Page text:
By Robert Hedge
In our last newsletter in December, I reported that Australian climatic conditions had been challenging. Unfortunately, these conditions continued throughout the Northern Hemisphere Summer and into Autumn.
Northern Australia remained dry, with cyclone after cyclone failing to really deliver on a typical wet season. We saw two cyclones pass over the Gulf of Carpentaria (Queensland) over the Christmas/New Year period, however it was not raining in the right places. That was until February, when North West Queensland was hit with a devastating flood, that resulted in the death of up to 500 000 drought weakened cattle. Some areas received their yearly annual rainfall in a week. These cattle didn’t drown, most of the deaths were as a result of the temperature dropping substantially after the rain, and with already weakened stock, pneumonia did most of the damage.
On a more positive note, Northern Australia did receive some very good soaking rain in March which was quite widespread. And another positive from the flooding, was that the floodwater from that rainfall event spread down through Central Australia, with the Channel Country now benefiting from such devastation further north.
Generally, the Southern Australian Mainland experienced a late break this year, with good rain received throughout the Mid North of South Australia, Eyre Peninsula (SA), Victoria, Southern & Central NSW, however there are still some isolated dry patches. Most areas have had an opening rain but will need more to get back on track. Irrigation water availability remains tight, with feed grain & hay prices remaining high. This is unlikely to change unless we get a very wet winter, due to the water catchments being so dry. The benefit being that annual temperate grass sales have been strong, as farmers chase quick feed for grazing, and to replenish fodder reserves, which has been aided by a mild start to Autumn favouring these types of production systems.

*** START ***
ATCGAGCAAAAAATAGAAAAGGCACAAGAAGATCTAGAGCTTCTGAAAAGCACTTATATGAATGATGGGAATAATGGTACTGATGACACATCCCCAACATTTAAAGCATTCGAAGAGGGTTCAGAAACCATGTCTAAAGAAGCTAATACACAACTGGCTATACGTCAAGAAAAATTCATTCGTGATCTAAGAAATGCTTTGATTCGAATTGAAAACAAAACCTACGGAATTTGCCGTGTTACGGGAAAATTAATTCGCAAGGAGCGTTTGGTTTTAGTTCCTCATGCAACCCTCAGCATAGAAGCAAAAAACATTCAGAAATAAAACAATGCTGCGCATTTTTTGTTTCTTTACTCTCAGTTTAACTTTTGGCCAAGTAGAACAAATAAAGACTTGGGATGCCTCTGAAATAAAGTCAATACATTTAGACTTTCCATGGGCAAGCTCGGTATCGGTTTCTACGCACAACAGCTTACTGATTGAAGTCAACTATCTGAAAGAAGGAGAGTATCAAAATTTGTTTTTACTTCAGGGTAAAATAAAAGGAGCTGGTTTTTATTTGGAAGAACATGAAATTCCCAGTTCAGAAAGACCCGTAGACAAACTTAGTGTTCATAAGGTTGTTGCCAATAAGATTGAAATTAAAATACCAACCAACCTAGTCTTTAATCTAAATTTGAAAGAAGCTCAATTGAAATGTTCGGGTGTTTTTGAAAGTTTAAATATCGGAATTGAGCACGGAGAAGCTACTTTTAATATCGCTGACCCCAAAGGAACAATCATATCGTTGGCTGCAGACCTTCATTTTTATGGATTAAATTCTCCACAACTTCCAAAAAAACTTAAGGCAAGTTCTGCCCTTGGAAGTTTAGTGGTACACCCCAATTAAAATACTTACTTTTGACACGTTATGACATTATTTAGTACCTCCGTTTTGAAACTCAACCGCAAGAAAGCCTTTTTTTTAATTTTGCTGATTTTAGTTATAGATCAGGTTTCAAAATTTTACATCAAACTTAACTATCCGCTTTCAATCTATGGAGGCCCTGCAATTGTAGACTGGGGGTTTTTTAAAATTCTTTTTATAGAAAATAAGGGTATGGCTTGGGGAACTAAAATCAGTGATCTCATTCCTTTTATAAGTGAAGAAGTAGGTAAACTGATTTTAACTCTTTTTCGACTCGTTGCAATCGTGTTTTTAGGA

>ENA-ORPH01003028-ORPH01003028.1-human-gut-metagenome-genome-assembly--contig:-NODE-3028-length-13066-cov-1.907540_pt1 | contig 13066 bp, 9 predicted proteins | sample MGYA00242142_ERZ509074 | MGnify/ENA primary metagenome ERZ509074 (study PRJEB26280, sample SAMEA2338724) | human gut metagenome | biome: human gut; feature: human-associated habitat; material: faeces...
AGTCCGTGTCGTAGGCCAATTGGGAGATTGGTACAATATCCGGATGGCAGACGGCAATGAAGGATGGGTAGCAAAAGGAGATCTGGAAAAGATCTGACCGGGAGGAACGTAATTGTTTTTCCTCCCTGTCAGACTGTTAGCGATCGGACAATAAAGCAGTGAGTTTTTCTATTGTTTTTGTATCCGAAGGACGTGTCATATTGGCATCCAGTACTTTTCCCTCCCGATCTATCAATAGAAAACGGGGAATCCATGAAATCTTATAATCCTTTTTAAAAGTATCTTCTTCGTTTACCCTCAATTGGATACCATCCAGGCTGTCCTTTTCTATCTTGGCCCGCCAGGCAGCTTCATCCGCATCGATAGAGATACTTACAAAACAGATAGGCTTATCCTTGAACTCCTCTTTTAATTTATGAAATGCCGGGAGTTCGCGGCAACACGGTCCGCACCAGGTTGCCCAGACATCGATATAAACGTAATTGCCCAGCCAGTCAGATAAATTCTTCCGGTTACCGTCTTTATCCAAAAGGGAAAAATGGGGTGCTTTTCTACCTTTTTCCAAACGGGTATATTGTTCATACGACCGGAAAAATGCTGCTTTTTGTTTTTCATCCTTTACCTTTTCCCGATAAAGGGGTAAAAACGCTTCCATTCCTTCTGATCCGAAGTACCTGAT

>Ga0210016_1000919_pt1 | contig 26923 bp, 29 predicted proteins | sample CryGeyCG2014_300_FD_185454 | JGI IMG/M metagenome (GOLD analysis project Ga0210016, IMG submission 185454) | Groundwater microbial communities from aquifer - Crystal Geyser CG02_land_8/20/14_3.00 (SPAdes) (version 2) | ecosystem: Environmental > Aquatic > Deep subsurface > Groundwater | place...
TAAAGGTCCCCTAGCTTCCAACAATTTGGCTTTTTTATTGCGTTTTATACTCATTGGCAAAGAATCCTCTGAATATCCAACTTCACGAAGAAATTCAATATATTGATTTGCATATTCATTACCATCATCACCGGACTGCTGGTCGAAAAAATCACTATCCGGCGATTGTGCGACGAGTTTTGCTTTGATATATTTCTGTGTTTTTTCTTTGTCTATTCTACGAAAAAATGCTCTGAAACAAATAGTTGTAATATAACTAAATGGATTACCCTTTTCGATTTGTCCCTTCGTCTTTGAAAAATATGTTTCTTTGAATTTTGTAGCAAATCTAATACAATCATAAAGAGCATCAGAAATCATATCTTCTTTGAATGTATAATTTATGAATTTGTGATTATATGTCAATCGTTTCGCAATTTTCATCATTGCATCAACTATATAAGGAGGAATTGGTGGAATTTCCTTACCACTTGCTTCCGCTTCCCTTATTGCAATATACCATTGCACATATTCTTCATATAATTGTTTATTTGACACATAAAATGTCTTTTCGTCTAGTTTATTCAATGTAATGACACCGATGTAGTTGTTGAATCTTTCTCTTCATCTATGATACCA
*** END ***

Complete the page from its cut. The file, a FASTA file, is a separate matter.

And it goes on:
Tasmania & the South Eastern region of Western Australia experienced what we would consider a normal Autumn break, however some of the northern cropping regions in WA remain dry.
Local agricultural commodity markets in Australia remain strong, with high livestock prices, and consistent demand from some of our key international customers for red meat and live exports. And now with our Federal Election over, and the sitting party being returned for a further three years, there is renewed confidence in Australian agriculture sector due to consistent policy decisions.
Barenbrug will have representatives attending the ISF Congress being held in Nice from 3rd-5th of June, so please let us know if you would like to organise a meeting.
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Please do not hesitate to make contact should you have a specific requirement, and all the best for the selling season ahead.